Tough Times: California Protests Over HIV/AIDS Budget Cuts -- Needle Exchange Funding at Risk, Prop. 36 Funding to Vanish

California's $24 billion budget deficit and the steep cuts proposed by Gov. Arnold Schwarzenegger (R) to reduce it provoked demonstrations by HIV/AIDS activists and harm reductionists last Friday in Los Angeles, Monday in Fresno, and Wednesday in Sacramento calling for the restoration of funding. Late last month, Schwarzenegger announced plans to slice $80.1 million in funding for critical HIV/AIDS services, including totally eliminating general fund support for all State Office of AIDS programs except the AIDS Drug Assistance Program, which will lose $12.3 million in general fund support.

The cuts would zero out state funding for harm reduction services through the AIDS office, as well as most of the HIV/AIDS prevention funds that California cities use to provide grants for needle exchange programs. For most of the 40 needle exchanges in the state, those grants provided between 60% and 90% of their total funding.

HIV/AIDS and harm reduction groups have organized a coalition known as Stop the HIV Cuts in a bid to reverse the proposed cuts. In addition to the demonstration in Sacramento, protests were also held Wednesday in San Diego and Palm Springs.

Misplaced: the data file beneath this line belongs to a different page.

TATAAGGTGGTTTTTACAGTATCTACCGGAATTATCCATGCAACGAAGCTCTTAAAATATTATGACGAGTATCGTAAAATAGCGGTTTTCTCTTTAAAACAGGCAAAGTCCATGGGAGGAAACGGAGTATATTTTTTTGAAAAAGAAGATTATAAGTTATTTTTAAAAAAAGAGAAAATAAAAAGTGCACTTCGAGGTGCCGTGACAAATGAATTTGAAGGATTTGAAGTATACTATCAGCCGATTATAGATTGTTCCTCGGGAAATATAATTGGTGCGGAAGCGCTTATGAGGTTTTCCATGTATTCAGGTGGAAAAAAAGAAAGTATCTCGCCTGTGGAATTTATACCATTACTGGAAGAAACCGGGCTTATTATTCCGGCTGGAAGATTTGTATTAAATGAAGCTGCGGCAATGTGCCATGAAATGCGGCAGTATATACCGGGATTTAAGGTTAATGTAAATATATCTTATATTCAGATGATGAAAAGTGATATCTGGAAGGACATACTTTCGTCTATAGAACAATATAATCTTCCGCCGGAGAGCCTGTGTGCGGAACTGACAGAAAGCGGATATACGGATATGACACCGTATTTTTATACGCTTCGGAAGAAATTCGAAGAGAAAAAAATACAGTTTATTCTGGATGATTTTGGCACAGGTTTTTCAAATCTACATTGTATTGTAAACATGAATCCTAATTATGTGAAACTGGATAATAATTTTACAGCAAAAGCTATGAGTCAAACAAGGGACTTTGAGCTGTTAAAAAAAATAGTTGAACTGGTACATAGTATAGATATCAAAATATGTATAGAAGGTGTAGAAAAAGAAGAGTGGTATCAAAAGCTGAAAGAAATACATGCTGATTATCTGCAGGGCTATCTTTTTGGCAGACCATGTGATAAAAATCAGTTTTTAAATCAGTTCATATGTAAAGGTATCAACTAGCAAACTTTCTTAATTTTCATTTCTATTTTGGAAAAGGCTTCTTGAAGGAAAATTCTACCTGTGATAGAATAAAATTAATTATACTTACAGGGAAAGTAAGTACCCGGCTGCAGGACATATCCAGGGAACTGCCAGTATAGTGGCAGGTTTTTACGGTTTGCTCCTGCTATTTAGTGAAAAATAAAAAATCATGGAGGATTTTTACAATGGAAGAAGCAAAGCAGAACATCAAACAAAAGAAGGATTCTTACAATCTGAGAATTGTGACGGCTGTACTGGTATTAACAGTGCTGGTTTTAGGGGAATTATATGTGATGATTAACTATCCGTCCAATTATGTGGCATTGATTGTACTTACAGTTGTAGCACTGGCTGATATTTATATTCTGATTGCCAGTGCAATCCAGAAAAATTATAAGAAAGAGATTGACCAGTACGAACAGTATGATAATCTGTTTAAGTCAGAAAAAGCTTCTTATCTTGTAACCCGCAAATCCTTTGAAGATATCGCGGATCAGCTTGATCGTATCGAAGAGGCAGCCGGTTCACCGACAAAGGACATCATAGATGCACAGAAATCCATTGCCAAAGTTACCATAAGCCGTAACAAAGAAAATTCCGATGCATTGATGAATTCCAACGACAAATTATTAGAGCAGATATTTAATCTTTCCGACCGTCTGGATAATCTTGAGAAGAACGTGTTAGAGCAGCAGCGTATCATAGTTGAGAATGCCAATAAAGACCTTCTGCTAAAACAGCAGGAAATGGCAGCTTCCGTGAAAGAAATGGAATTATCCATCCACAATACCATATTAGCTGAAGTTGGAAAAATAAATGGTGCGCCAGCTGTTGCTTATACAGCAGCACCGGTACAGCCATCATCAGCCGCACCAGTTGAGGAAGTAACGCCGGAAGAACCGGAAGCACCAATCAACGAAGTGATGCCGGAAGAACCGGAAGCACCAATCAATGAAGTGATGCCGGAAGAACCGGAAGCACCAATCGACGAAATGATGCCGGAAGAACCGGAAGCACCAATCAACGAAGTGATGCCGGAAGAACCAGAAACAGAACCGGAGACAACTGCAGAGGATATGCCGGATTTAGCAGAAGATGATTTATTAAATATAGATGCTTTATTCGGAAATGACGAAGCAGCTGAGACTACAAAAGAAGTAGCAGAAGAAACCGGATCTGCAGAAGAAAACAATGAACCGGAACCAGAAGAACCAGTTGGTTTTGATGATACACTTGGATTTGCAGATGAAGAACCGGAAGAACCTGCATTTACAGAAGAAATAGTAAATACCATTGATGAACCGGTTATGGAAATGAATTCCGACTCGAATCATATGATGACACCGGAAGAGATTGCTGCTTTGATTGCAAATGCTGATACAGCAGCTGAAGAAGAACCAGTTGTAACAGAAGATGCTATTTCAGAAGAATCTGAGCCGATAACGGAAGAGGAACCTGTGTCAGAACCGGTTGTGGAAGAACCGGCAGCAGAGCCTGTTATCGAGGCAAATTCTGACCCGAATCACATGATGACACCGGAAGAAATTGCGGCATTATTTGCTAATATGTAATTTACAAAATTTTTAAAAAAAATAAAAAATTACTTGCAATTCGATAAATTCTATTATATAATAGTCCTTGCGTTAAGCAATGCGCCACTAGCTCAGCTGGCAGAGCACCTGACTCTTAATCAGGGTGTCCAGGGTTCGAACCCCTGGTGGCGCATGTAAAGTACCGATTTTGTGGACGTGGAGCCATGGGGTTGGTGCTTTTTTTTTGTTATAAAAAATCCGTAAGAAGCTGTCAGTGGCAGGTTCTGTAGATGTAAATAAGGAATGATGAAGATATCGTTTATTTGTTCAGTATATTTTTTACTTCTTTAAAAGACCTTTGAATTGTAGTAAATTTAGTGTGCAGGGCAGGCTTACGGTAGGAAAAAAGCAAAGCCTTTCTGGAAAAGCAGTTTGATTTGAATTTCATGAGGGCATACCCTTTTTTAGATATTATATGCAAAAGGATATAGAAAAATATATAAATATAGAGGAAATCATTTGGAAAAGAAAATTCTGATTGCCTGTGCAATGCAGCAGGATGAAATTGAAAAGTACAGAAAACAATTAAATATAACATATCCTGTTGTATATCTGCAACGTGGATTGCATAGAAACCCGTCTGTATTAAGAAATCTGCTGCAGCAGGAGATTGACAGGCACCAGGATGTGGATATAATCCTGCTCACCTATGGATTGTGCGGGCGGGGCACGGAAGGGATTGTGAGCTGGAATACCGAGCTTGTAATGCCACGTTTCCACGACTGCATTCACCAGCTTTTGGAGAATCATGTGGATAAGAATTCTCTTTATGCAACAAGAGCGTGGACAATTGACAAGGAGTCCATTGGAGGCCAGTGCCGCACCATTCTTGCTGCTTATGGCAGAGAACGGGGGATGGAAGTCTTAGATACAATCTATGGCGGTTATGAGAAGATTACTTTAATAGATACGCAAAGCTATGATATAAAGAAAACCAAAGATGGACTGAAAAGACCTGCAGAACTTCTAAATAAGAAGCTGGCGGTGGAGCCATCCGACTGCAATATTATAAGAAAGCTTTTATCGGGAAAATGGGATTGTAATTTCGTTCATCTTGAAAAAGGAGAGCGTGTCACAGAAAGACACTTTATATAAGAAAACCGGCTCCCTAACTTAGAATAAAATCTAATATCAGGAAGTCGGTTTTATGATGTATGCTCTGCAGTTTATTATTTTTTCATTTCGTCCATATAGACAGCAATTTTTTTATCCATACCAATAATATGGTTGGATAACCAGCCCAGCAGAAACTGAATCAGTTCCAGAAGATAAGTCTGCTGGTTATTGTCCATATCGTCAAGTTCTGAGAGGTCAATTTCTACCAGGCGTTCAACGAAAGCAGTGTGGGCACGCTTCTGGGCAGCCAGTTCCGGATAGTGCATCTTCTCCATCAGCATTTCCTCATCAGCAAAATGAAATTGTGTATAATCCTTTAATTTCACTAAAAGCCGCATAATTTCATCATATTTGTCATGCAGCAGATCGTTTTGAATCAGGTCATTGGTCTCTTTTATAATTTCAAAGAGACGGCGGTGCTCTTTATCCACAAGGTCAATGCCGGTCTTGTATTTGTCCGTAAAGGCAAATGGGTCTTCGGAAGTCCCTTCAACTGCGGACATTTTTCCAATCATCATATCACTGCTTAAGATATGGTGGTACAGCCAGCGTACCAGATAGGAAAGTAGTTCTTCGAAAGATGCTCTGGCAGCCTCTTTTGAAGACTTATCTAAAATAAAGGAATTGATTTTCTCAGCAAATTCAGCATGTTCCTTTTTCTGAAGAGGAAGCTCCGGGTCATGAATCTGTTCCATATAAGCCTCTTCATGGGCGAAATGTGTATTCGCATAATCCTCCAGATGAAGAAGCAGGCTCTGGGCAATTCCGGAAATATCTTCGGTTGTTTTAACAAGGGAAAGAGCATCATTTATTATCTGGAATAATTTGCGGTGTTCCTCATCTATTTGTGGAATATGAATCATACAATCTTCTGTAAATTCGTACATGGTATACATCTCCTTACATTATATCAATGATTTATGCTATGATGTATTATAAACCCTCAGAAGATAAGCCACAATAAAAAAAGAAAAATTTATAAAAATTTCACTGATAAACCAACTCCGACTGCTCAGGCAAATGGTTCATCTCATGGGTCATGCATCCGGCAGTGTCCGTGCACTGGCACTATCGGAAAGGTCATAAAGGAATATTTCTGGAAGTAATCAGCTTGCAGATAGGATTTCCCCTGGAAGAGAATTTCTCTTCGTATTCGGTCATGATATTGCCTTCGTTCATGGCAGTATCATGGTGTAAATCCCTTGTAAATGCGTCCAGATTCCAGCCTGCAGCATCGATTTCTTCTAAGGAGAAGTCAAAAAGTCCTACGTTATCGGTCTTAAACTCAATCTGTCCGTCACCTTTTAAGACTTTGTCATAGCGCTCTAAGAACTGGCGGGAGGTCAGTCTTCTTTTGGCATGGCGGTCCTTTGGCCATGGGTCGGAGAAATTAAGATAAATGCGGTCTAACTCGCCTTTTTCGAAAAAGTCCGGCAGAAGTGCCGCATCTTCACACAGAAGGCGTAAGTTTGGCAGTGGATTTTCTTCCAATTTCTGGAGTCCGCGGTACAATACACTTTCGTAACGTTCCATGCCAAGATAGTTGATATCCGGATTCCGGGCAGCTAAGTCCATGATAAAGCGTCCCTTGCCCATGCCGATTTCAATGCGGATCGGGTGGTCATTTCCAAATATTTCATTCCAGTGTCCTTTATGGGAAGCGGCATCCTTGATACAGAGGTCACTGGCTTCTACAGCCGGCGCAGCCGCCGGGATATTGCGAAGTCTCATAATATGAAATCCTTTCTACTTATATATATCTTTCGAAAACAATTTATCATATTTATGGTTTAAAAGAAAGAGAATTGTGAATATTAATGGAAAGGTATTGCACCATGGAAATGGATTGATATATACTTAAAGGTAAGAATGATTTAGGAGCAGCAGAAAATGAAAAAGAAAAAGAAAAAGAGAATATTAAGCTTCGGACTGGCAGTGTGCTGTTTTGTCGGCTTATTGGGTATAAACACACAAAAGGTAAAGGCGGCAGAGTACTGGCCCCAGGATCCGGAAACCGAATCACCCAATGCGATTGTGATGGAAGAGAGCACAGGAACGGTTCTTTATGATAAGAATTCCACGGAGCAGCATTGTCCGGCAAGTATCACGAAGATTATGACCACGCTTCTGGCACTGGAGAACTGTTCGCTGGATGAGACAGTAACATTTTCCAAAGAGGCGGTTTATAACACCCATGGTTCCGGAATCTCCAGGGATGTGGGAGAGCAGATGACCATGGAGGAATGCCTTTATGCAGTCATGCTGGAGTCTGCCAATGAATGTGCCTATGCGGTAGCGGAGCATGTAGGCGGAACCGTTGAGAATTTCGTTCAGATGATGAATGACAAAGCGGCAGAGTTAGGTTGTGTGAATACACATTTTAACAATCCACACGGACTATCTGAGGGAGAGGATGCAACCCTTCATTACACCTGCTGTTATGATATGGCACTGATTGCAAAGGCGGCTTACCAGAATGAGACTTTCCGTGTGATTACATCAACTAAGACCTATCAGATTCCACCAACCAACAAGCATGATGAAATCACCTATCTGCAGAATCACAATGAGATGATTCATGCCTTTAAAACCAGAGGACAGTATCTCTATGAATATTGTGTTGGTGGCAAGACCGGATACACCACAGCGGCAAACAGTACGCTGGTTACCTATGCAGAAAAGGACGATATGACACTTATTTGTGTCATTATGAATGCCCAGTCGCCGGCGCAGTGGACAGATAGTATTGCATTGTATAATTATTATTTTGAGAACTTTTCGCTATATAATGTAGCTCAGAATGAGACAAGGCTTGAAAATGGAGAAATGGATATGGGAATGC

Funding for Proposition 36, the voter-approved 2001 law that requires that low-level drug offenders be sent to treatment instead of jail or prison, is also on the line. Gov. Schwarzenegger wants the legislature to eliminate the $108 million line-item for the program, which enrolls some 36,000 drug offenders in the state.

But that would leave California in a strange bind. Prop. 36 is not a program, but a state law, approved by the voters, who mandated that the legislature fund the program through 2006. It prevents judges from sending Prop. 36-eligible offenders to prison, instead of requiring that they receive treatment. If the state does not provide funding, the burden will shift to counties and municipalities, which will not be able to make up the difference. That means that Prop. 36-eligible offenders may, in the near future, receive neither jail sentences nor treatment.

Permission to Reprint: This article is licensed under a modified Creative Commons Attribution license.
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